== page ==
Synopsis: Most people assume their drinking water is safe However, many chemicals, especially new ones, are unregulated by the EPA, and thousands of water systems serving millions of people have lead levels higher than standards allow. Experts explain the danger of lead, especially to children, and other chemicals that may be in drinking water.
- Dr. Jeffrey K. Griffiths, Professor of Public Health, Tufts University and former chair, Drinking Water Committee, US EPA
- Dr. Kristi Pullen Fedinick, Staff Scientist, Health Program, Natural Resources Defense Council
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Drinking Water Safety
Reed Pence: Water is the source of life on our planet. We can go only a few days without it… And since our bodies are made of mostly water, the quality of the water we drink has a big influence on how well we function. Fortunately for us in the United States, water quality is generally pretty good.
Jeffrey Griffiths: We have water that is often unused by other people before we drink it. We’re not a country that is as short of water as say China is or many parts of Europe. And secondly, the science behind the drinking water regulations are pretty good and many people turn to the U.S. EPA globally in terms of the kind of guidance for what’s safe and what’s not for water and how to treat water and things like that.
Pence: That’s Dr. Jeffrey K. Griffiths, professor of public health at Tufts University and former chair of the Drinking Water Committee at the U.S. Environmental Protection Agency. But while he says water quality is generally okay in the United States, it varies widely from place to place.
Griffiths: Many cities, let’s say they’re on a river and they’re taking water from the river, and that water’s been used by somebody else and somebody else and somebody else above stream to them and you know, different communities have different resources. The way we pay for drinking water in the U.S. is it’s up to each town. And so if you have a well off city or state or something like that, they can afford to do stuff with all the bells and whistles. And many people can get a relatively poor or to that circumstance, rural town where they really have not that much of a tax space and where they may be struggling to do the minimum so there’s quite a bit of variation.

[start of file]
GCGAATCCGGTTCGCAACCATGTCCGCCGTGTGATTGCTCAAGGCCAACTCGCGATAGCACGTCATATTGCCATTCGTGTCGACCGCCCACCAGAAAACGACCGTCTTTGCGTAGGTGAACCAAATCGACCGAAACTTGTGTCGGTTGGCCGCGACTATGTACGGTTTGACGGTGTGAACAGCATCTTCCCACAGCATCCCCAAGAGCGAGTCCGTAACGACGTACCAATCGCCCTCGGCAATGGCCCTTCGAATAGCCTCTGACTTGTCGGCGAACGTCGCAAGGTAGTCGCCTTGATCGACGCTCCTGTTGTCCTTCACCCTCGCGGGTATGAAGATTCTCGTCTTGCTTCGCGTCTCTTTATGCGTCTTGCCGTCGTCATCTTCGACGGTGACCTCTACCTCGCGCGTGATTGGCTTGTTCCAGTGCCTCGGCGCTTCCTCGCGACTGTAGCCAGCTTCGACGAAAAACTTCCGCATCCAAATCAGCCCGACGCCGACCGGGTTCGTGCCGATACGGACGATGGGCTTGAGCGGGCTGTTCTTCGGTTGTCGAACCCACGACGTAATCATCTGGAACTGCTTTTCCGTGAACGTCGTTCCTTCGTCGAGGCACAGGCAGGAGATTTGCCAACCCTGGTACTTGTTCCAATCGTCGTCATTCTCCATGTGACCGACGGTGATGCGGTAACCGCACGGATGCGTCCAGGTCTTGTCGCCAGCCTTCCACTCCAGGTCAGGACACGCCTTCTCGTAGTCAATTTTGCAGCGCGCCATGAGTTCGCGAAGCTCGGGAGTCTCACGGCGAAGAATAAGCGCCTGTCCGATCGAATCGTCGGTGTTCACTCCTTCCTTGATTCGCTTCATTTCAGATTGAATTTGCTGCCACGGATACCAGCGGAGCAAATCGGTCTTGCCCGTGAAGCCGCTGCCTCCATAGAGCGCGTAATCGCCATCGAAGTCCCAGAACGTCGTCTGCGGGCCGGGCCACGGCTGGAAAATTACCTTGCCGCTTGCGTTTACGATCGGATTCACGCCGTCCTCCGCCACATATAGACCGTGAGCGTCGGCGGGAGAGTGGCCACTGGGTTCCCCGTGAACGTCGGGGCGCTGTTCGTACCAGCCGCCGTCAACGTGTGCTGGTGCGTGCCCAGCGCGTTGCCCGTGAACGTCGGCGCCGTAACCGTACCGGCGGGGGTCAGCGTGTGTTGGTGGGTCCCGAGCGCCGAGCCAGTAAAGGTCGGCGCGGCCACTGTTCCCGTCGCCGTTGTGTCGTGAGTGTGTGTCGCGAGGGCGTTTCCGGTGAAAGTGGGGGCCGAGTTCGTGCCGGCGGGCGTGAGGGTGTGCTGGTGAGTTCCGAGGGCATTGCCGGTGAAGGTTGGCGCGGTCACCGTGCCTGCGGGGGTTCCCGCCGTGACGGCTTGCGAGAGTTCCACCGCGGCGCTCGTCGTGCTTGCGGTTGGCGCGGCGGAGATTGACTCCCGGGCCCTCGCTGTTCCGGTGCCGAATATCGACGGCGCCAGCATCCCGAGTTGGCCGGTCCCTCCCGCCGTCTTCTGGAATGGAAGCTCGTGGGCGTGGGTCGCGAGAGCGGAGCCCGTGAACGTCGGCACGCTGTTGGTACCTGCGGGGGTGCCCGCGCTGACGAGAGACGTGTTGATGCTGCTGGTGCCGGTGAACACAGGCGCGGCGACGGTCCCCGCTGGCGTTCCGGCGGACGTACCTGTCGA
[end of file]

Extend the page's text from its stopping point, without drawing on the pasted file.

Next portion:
Pence: But even wealthy communities that provide additional layers of treatment can’t guarantee their drinking water is absolutely pristine.
Griffiths: Sometimes people don’t want to hear about uncertainty in life. I’m a physician also and one of the things that people expect doctors to tell them is yes or no. And I think with something like drinking water or air pollution or something like that, there’s a more nuanced circumstance where there is a gradient of risk. We’re not drinking sterile water. We’re kind of drinking distilled water that has nothing in it. It’s always going to carry certain chemicals or it’s going to carry certain treatment or it’s going to reduce the number of bacteria or reduce the number of viruses or parasites. But there’s very little out there that will absolutely guarantee one hundred percent that all of those things are gone.
Pence: But while no one really expects sterile water to come out of the tap, we do expect the most dangerous things to be gone… The disease-causing organisms and toxic chemicals. However, you may be surprised to learn that many chemicals, especially new ones, are completely unregulated. And whether many of those chemicals are safe or not is a complete unknown. Griffiths says the law’s written in such a way that the EPA hasn’t clamped down on any new contaminant in 20 years.
Griffiths: It can’t say something like “Oh there’s a chemical in the water and we don’t really know that much about it, it’s a brand new chemical made by, you know, some new company or something like that, and it looks just like this other chemical that we know is bad.” They can’t regulate it on that basis. They actually need data on that chemical. And so, you know, there’s like tens of thousands of new chemicals that are introduced into our environment every year and we don’t know anything about them. And you can produce a chemical that’s useful for manufacturing or it’s useful for something, and you’re not required to test it in rats and see if it makes the rats grow three heads or something like that. Or whether or not it affects their reproduction. Or whether or not it gives some hypertension and tumors and stuff like that. No the assumption is kind of that these chemicals can just be put out there and that they’re gonna be okay.